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It is not necessary to build very large houses unless the forcing of vegetables or flowers is contemplated. A house 30 x 75 feet will serve the purpose for twenty-five to fifty acres of vegetables. If the grower is skillful and can combine vegetable forcing with open ground work, he might be able to use to advantage an acre or more of glass, provided market conditions are favorable. The size of the greenhouse must also be determined by the number of available sash for cold frames. If the plants are merely held in the beds until the first transplanting the house need not be large. At least eight hundred seedlings should be started on every square foot of bed or bench space, if they are to be transplanted in about four weeks.
Greenhouses may readily be built by local carpenters. It is important, however, for the gardener to make a careful study of the whole subject before buying materials or undertaking the work of construction. "Greenhouse Construction," by Professor L. R. Taft, is the only complete book on the subject. It may be procured through any well known publishing house. The catalogs issued by the various building firms are also instructive. The prospective builder should visit and study well built houses to become familiar with details which enter into the construction of all classes of greenhouses. It is not the purpose of this chapter to discuss the details of greenhouse construction, but a few suggestions may be helpful to inexperienced builders.
The location is important.
The house should be protected, if
possible, from hard northern or western winds. It should be comparatively near the dwelling and convenient to the cold frames. The water supply must also be considered in locating the greenhouse.
There are various forms of greenhouses; the lean-to, hillside, threequarter span and even span. Of these types, the even span, as shown in Figure 1, is the most popular although there are hundreds of three-quarter span houses. Definite experiments show that none of these types has any superiority over the others. It is largely a matter of preference, although the three-quarter span houses are better adapted to hillsides unless the ground is first graded. Houses which run northeast and southwest are satisfactory, although the position of the house with reference to the rays of the sun at different periods of the day is a matter of little consequence.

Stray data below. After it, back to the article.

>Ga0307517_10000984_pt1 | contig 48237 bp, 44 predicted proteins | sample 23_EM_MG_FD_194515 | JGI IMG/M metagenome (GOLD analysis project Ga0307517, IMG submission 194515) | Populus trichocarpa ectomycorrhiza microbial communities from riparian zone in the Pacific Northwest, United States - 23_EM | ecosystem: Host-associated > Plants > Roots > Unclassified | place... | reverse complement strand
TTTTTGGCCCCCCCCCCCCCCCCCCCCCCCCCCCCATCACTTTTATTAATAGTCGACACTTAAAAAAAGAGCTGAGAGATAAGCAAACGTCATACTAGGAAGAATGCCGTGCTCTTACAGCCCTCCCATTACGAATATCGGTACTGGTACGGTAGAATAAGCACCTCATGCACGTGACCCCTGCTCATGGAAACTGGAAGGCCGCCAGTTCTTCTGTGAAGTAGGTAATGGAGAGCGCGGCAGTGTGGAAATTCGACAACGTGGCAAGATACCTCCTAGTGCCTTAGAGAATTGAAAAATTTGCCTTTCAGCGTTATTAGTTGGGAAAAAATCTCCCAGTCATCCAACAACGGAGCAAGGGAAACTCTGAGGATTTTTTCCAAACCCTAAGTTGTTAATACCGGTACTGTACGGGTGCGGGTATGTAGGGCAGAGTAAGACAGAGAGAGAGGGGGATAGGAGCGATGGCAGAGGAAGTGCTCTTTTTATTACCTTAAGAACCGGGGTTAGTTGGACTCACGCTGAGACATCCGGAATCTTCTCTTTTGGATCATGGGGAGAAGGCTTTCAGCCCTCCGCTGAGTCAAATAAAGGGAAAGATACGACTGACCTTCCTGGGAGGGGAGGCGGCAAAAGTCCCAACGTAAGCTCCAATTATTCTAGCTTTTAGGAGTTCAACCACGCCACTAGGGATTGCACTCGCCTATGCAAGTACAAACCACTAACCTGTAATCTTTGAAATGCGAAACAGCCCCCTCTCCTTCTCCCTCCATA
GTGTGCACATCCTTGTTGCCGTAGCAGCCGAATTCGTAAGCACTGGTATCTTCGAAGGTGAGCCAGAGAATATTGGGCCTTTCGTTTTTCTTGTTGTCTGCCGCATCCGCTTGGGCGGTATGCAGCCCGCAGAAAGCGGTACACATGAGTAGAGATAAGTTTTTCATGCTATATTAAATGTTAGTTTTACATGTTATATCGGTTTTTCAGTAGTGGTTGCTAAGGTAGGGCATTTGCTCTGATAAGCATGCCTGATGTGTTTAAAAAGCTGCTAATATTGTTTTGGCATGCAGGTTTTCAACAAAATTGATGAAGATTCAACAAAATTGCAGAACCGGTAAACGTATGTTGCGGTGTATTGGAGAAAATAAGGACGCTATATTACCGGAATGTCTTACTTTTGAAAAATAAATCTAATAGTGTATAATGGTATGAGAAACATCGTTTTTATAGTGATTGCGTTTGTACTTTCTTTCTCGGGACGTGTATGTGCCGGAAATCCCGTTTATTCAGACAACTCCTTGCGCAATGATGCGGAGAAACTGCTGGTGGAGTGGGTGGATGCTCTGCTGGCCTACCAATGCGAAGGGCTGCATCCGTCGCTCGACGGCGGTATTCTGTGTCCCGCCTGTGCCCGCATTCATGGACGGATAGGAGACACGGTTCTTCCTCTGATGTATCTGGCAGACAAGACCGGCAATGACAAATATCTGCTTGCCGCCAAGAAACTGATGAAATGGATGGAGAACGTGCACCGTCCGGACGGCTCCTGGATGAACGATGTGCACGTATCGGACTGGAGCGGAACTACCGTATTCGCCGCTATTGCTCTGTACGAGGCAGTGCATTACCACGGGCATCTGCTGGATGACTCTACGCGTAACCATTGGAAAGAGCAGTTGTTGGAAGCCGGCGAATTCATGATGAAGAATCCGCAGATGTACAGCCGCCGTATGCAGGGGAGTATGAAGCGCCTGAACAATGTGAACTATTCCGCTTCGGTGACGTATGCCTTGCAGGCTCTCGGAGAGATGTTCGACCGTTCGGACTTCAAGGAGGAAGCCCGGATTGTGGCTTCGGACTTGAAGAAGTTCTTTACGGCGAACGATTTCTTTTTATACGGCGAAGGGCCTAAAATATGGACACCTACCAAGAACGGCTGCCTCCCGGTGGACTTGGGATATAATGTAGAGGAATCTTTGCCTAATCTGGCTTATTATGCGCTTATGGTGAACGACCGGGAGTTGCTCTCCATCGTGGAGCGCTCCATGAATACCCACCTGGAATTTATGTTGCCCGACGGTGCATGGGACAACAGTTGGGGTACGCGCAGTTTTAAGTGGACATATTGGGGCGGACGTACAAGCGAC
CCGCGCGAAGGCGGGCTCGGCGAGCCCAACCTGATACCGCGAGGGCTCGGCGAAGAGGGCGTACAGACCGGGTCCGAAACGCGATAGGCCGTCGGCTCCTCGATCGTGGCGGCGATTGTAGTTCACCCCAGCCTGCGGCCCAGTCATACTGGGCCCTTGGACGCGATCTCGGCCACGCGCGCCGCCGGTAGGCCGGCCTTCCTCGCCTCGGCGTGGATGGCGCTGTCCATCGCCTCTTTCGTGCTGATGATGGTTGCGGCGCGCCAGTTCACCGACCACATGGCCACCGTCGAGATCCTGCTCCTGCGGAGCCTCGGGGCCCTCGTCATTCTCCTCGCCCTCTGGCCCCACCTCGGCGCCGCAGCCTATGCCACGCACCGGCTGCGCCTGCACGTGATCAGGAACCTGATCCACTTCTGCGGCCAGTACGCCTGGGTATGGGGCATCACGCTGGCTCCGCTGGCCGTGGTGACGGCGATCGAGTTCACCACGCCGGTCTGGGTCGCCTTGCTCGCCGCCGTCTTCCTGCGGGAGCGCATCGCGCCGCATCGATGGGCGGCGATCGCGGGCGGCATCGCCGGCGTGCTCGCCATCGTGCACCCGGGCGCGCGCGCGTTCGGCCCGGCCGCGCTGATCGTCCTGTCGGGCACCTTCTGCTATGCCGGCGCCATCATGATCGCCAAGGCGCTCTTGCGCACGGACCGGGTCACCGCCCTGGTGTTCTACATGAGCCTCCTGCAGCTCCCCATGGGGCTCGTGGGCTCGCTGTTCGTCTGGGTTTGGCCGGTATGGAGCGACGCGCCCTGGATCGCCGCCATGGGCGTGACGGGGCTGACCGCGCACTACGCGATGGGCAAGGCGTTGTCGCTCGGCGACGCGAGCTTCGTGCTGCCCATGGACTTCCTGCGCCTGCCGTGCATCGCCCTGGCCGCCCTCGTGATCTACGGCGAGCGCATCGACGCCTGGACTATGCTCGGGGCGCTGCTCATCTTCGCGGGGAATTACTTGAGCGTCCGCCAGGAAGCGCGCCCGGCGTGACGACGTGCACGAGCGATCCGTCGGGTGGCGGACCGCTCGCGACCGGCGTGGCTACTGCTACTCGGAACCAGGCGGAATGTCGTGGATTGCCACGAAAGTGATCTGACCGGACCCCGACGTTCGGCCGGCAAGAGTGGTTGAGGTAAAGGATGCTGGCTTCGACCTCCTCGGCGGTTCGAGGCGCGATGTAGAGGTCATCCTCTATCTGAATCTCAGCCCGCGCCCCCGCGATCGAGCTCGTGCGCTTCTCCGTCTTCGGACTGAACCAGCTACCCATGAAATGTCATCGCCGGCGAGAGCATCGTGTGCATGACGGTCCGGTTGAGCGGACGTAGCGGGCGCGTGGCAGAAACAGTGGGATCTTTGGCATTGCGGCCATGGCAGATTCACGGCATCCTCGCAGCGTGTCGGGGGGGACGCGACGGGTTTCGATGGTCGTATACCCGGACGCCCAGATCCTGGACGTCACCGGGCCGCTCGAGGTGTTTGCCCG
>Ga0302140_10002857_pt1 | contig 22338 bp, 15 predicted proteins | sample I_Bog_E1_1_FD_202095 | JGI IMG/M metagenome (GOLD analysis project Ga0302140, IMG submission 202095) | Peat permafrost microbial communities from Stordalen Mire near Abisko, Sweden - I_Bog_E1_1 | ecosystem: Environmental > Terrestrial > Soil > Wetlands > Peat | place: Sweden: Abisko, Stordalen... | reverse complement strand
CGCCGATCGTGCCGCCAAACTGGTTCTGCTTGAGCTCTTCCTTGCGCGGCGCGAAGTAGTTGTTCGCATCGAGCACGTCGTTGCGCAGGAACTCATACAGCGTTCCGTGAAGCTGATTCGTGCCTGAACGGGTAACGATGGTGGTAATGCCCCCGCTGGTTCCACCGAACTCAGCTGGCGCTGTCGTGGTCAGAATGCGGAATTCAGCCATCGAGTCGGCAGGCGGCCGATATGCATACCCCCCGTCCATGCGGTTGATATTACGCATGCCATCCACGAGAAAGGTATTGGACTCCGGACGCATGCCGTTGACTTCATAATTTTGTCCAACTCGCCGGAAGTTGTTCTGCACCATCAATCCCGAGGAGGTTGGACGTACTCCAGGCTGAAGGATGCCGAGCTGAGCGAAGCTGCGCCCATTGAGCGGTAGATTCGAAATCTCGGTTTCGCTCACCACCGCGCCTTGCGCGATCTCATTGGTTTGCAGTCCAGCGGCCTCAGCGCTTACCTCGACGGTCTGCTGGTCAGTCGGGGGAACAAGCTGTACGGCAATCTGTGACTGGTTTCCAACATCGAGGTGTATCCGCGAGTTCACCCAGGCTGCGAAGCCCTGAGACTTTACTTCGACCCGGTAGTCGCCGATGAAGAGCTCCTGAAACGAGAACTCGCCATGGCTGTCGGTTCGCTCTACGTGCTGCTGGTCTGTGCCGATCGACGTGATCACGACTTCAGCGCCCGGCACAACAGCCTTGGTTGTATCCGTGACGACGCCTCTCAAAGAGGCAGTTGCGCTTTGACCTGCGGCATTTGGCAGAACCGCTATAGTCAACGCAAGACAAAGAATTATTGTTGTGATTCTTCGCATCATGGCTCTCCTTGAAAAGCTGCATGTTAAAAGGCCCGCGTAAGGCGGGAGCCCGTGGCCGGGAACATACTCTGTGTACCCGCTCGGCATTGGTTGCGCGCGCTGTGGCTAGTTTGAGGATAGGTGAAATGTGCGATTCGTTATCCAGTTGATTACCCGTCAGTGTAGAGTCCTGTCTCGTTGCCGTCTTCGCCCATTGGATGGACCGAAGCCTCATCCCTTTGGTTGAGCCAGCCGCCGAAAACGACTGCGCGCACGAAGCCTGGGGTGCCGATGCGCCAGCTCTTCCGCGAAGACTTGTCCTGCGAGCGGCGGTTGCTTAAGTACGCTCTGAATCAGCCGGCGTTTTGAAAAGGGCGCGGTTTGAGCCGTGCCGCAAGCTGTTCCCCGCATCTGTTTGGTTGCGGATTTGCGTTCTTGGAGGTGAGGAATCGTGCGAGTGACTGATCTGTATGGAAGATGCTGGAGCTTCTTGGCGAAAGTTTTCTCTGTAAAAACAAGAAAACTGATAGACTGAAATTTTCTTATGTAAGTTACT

It always pays to use the best materials and to buy from reliable builders. The wood parts should be well air-dried cedar or cypress. A number of well known firms make a specialty of sash bars and all other wood parts which are cut, when possible, in the proper lengths at the factory thus making the carpenter work a simple matter.
Full iron frame construction is on the increase, but the cost of building is so much greater than semi-iron construction that the latter plan is preferred by most growers. All wood parts should be given two coats of paint before glazing and a third coat after the glass is laid. It is economy to build houses which are not less than thirty feet wide. The roof should not be too flat or too steeep. Most houses are built with a pitch of thirty to thirty-five degrees. The posts or walls should be durable. Formerly, wooden posts were used exclusively. They are seldom used now, for iron pipe posts and concrete walls have been substituted. Pipe purlins and interior posts and braces are also in common use. The King form of construction obviates the use of interior supports.
It is desirable to use double strength A glass. Cheaper grades break more frequently by the freezing of water under the laps and the loss caused by large hail-storms would be much greater. The freedom from blemishes is also an advantage. Sixteen by twentyfour inch glass is used the most extensively, although larger sizes are frequently used. Some houses are built with the sash bars twenty-four inches apart while the majority of builders object to more than twenty inches between sash bars. At this distance, glass either twenty by twenty-four, or twenty by thirty, may be used. To secure the best glazing, the glass should be laid in putty with the convex side up and care exercised in grading glass so that the laps, which should not be more than one-fourth inch, fit tightly. A number of good glazing points are on the market. The Peerless is one of the best. Raised benches are rapidly passing out of use. Their cost of construction and maintenance is in itself a serious objection. The main reason for their abandonment, however, is that in the forcing of all classes of vegetables, better results are obtained in solid beds. Cement sides, about three inches thick and a foot high, are often used to the solid beds but even these are not considered an advantage in most successful commercial establishments. It means, then, that the entire area of the greenhouse is one plat to be farmed in a most intensive manner without the interference of benches, pipes, concrete sides of beds or concrete walks. Large doors are often provided at the ends of the houses so that teams and wagons can pass in and out with soil and manure. Plows and harrows may be used almost as freely as in the open. Alleys or walks are provided as may be necessary. (See Figure All heating pipes are along the sides or overhead. It is by far the most economical arrangement, and experience teaches that it is entirely satisfactory. Raised benches are convenient for certain lines of work, but from a business point of view they receive the support of a very small per cent. of our vegetable growers.